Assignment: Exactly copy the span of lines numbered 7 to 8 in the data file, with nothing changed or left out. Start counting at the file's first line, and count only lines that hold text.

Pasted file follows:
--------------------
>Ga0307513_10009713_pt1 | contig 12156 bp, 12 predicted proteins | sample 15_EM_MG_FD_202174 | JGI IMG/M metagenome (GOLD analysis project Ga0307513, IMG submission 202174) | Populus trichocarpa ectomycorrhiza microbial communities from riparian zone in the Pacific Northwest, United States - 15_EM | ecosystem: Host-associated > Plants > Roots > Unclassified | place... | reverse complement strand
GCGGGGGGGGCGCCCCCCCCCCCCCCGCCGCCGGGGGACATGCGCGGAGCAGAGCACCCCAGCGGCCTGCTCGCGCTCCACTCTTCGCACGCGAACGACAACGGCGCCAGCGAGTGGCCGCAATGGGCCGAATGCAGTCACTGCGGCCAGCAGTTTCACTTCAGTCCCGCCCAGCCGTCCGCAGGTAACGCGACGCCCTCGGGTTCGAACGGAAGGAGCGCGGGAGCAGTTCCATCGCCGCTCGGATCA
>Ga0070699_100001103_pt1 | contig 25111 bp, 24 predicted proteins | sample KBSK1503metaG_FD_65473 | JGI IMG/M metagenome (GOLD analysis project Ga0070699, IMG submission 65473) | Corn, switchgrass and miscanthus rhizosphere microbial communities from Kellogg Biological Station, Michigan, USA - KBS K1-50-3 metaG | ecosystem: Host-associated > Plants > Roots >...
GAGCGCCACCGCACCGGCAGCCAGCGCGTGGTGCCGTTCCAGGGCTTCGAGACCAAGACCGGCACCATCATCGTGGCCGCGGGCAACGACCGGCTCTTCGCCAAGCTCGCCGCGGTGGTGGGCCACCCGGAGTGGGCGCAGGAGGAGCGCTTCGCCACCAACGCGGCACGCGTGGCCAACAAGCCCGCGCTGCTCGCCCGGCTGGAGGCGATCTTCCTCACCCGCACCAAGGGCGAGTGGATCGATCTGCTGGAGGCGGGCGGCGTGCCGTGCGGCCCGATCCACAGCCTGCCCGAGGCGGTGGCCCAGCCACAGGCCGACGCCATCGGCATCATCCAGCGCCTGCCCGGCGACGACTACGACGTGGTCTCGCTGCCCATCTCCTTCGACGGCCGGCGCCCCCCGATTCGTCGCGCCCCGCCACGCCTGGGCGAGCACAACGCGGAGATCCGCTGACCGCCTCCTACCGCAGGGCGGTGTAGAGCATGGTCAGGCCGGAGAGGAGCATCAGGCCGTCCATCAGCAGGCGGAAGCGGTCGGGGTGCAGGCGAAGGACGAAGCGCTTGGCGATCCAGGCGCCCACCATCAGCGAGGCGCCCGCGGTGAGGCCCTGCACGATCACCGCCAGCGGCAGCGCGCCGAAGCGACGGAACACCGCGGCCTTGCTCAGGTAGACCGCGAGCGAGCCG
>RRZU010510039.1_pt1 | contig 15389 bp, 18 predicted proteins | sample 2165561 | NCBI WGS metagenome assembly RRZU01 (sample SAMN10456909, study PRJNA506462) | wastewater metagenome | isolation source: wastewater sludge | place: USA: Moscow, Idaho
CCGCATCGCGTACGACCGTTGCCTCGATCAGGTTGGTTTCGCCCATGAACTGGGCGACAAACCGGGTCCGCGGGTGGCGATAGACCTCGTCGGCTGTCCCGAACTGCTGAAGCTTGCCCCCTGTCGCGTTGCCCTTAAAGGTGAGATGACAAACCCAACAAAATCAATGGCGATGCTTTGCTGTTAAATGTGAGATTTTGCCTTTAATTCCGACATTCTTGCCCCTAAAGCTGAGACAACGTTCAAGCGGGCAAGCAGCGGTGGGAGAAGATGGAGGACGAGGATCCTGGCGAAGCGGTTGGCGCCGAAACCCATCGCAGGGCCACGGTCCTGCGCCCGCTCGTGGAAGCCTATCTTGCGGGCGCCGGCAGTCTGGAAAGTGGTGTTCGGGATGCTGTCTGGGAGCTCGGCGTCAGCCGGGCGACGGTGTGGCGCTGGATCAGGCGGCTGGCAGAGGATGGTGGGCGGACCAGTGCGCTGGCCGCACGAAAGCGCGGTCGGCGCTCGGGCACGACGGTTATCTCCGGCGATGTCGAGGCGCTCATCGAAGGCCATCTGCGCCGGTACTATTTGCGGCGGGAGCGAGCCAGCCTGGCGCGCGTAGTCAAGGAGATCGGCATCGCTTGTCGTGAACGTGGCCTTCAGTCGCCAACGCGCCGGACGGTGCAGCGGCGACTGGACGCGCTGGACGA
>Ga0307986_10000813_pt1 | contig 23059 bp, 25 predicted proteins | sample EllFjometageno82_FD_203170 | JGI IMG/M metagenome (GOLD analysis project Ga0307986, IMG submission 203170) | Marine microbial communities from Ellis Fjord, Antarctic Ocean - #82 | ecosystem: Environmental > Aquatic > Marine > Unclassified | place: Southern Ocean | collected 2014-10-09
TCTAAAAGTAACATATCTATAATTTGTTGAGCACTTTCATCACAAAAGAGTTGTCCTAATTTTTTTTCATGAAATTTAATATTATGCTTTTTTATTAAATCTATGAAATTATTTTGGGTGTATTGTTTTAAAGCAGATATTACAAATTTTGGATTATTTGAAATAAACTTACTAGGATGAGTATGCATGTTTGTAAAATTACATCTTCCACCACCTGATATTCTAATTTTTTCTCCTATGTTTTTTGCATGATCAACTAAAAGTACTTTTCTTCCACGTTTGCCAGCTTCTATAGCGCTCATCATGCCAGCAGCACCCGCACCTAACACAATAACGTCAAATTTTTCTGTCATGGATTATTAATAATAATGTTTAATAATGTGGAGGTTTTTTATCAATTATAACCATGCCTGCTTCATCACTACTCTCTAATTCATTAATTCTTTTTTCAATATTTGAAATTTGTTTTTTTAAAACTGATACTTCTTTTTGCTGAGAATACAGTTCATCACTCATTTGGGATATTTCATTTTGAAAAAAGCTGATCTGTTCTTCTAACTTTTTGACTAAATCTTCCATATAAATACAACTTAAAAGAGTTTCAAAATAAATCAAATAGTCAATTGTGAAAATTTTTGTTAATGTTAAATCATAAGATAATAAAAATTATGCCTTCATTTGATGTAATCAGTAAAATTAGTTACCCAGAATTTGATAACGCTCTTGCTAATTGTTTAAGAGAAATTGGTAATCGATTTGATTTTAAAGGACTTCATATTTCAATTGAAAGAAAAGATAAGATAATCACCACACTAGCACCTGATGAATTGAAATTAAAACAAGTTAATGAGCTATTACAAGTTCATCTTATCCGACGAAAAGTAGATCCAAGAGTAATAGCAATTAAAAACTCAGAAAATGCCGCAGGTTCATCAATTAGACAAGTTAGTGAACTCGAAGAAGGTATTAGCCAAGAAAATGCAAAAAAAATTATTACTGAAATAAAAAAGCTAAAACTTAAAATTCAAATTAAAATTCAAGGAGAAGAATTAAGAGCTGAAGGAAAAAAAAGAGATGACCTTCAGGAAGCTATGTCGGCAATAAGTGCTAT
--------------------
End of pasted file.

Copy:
>Ga0307986_10000813_pt1 | contig 23059 bp, 25 predicted proteins | sample EllFjometageno82_FD_203170 | JGI IMG/M metagenome (GOLD analysis project Ga0307986, IMG submission 203170) | Marine microbial communities from Ellis Fjord, Antarctic Ocean - #82 | ecosystem: Environmental > Aquatic > Marine > Unclassified | place: Southern Ocean | collected 2014-10-09
TCTAAAAGTAACATATCTATAATTTGTTGAGCACTTTCATCACAAAAGAGTTGTCCTAATTTTTTTTCATGAAATTTAATATTATGCTTTTTTATTAAATCTATGAAATTATTTTGGGTGTATTGTTTTAAAGCAGATATTACAAATTTTGGATTATTTGAAATAAACTTACTAGGATGAGTATGCATGTTTGTAAAATTACATCTTCCACCACCTGATATTCTAATTTTTTCTCCTATGTTTTTTGCATGATCAACTAAAAGTACTTTTCTTCCACGTTTGCCAGCTTCTATAGCGCTCATCATGCCAGCAGCACCCGCACCTAACACAATAACGTCAAATTTTTCTGTCATGGATTATTAATAATAATGTTTAATAATGTGGAGGTTTTTTATCAATTATAACCATGCCTGCTTCATCACTACTCTCTAATTCATTAATTCTTTTTTCAATATTTGAAATTTGTTTTTTTAAAACTGATACTTCTTTTTGCTGAGAATACAGTTCATCACTCATTTGGGATATTTCATTTTGAAAAAAGCTGATCTGTTCTTCTAACTTTTTGACTAAATCTTCCATATAAATACAACTTAAAAGAGTTTCAAAATAAATCAAATAGTCAATTGTGAAAATTTTTGTTAATGTTAAATCATAAGATAATAAAAATTATGCCTTCATTTGATGTAATCAGTAAAATTAGTTACCCAGAATTTGATAACGCTCTTGCTAATTGTTTAAGAGAAATTGGTAATCGATTTGATTTTAAAGGACTTCATATTTCAATTGAAAGAAAAGATAAGATAATCACCACACTAGCACCTGATGAATTGAAATTAAAACAAGTTAATGAGCTATTACAAGTTCATCTTATCCGACGAAAAGTAGATCCAAGAGTAATAGCAATTAAAAACTCAGAAAATGCCGCAGGTTCATCAATTAGACAAGTTAGTGAACTCGAAGAAGGTATTAGCCAAGAAAATGCAAAAAAAATTATTACTGAAATAAAAAAGCTAAAACTTAAAATTCAAATTAAAATTCAAGGAGAAGAATTAAGAGCTGAAGGAAAAAAAAGAGATGACCTTCAGGAAGCTATGTCGGCAATAAGTGCTAT